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Take Heart Articles
Healthy Halloween treats for children
03/29/2006
As a child, which houses were your favorite stops on the trick-or-treating trail? The ones where you got boxes of raisins or the Snickers® candy bars? It’s a no-brainer. The candy won out over the healthful snack every time. Interestingly enough, Halloween traditions are changing due to increasing concerns about the growing obesity epidemic in children.

Why is childhood obesity is on the rise? Quite simply, children are exercising less and snacking more on high-fat, high-sugar foods.

“Children are bombarded by television ads for junk foods, which they naturally beg their parents to buy,” says Palmetto Health Heart Hospital cardiovascular dietitian Roberta Jupp. “Kids are eating more calorie-dense, nutrient-poor snacks that cause blood sugar swings and trigger more snacking. Getting kids to eat healthy, especially around Halloween, can be a challenge for parents.”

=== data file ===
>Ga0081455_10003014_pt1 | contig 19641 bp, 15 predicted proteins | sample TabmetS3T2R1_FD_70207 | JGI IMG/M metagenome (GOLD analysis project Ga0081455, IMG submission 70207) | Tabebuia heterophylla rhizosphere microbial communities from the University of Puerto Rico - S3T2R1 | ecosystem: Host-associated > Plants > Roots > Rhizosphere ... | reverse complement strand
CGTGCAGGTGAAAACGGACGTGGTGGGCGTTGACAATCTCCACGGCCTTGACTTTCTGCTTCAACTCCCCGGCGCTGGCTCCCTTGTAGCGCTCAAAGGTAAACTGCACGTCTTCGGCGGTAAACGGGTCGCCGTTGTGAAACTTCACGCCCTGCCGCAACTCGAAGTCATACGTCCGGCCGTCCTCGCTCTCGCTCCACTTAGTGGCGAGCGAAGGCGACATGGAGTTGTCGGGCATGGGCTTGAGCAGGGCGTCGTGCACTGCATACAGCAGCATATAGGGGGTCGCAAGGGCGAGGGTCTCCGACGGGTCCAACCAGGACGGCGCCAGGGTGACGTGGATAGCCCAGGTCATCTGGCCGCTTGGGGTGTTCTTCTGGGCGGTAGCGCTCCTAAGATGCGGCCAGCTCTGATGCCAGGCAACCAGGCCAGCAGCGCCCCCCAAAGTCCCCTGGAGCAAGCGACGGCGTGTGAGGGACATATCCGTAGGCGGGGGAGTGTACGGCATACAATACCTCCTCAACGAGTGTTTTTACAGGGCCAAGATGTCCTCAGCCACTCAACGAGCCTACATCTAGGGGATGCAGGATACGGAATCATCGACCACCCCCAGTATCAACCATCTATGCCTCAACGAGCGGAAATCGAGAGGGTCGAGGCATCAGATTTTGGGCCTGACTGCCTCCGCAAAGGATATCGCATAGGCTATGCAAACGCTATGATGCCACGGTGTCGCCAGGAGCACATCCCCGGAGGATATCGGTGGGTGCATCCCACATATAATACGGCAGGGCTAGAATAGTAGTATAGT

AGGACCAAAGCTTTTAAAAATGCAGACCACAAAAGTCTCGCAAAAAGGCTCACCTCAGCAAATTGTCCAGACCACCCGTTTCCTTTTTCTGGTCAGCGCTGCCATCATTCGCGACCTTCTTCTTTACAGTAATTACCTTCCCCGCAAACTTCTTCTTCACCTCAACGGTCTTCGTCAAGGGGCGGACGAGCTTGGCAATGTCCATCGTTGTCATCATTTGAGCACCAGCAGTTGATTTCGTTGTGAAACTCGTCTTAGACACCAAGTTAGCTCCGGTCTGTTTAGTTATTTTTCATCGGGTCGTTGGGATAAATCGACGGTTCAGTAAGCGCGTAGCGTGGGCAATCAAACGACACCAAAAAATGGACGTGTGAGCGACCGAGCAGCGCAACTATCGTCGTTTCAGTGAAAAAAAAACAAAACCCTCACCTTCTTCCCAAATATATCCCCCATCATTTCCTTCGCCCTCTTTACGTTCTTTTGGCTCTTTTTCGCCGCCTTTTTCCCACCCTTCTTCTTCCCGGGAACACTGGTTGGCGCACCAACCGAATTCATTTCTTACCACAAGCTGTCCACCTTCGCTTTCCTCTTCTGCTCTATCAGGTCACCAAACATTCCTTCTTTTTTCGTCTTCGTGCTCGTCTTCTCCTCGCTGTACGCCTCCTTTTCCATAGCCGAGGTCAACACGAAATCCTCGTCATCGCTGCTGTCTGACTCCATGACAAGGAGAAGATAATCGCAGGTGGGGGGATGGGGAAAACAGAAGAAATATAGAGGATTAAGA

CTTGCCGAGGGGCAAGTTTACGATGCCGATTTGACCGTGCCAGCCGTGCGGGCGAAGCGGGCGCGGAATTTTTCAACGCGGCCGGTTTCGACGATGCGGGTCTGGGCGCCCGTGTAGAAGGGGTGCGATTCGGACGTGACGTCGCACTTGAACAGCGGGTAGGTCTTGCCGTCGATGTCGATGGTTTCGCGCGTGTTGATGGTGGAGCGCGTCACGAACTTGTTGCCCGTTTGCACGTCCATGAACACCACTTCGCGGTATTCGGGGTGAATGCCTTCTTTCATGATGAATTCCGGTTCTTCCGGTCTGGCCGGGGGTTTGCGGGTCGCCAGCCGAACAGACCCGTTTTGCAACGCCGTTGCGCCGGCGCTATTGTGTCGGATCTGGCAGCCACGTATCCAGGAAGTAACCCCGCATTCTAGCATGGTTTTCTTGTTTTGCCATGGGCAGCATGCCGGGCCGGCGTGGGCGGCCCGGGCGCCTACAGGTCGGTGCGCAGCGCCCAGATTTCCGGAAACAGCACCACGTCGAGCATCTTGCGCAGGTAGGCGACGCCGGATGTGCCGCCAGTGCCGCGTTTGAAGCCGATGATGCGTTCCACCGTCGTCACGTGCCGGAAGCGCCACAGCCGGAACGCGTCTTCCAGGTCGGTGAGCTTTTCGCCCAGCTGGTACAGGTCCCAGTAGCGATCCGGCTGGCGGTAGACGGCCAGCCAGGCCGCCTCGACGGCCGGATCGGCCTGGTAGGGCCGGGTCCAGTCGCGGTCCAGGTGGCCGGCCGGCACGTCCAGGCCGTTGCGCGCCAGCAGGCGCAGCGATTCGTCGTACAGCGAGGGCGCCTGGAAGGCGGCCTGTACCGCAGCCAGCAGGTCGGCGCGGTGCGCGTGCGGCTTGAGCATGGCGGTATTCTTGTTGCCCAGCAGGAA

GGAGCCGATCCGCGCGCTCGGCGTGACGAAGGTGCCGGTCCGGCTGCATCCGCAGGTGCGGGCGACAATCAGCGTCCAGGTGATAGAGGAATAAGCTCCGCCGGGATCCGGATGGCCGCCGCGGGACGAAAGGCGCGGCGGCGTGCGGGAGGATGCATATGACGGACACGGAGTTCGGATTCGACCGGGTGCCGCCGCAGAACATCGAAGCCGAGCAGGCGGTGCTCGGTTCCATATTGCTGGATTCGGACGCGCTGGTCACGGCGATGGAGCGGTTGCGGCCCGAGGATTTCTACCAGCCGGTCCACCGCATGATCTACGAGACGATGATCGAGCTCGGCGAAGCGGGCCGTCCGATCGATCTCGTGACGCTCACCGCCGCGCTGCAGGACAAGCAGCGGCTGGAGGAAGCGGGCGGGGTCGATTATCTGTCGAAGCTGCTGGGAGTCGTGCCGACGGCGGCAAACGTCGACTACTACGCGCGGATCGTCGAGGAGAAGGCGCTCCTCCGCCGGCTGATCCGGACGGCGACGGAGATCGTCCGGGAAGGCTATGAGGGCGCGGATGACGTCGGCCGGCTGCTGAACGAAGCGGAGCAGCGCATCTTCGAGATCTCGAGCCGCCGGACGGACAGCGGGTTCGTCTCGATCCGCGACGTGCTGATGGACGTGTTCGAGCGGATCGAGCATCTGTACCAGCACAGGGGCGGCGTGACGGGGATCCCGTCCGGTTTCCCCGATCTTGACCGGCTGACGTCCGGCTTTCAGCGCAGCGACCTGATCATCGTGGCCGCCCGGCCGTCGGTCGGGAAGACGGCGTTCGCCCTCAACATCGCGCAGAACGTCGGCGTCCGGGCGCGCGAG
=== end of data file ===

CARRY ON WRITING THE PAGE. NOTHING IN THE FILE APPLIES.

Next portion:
Parents play a key role in shaping children’s attitudes toward food and physical activity. “The foods in your kitchen are the ones your children will learn to eat, so having a fridge and pantry filled with healthy foods is crucial to developing a healthy diet. This includes setting healthy examples during holidays,” Jupp says.

So what can a parent do for a healthy Halloween? For trick-or-treaters, Jupp recommends offering goodies that are as natural as possible, such as small boxes of raisins or apples. Next would be small bags of low-sugar items, such as pretzels, fish-shaped crackers, or pre-made trail mixes.

For school or church-sponsored parties, Jupp suggests bringing prepackaged healthy treats or homemade low-sugar cookies, bread, or muffins prepared with fruit and finely-chopped nuts.

This Halloween, keep in mind that while your child will get that Snickers bar from the neighbor across the street, you can treat your kids to tasty, healthy goodies—without tricking them.

HERE ARE SOME HEALTHY SUGGESTIONS
Pre-packaged Treats
• Mini-bags of pretzels
• Cheez-its® crackers
• Cheese and cracker packs
• Sugar-free gum
• Juice boxes (100 percent juice)
• Small packages of dehydrated fruit, such as raisins, apples or peaches
• Instant cocoa or cider mix packets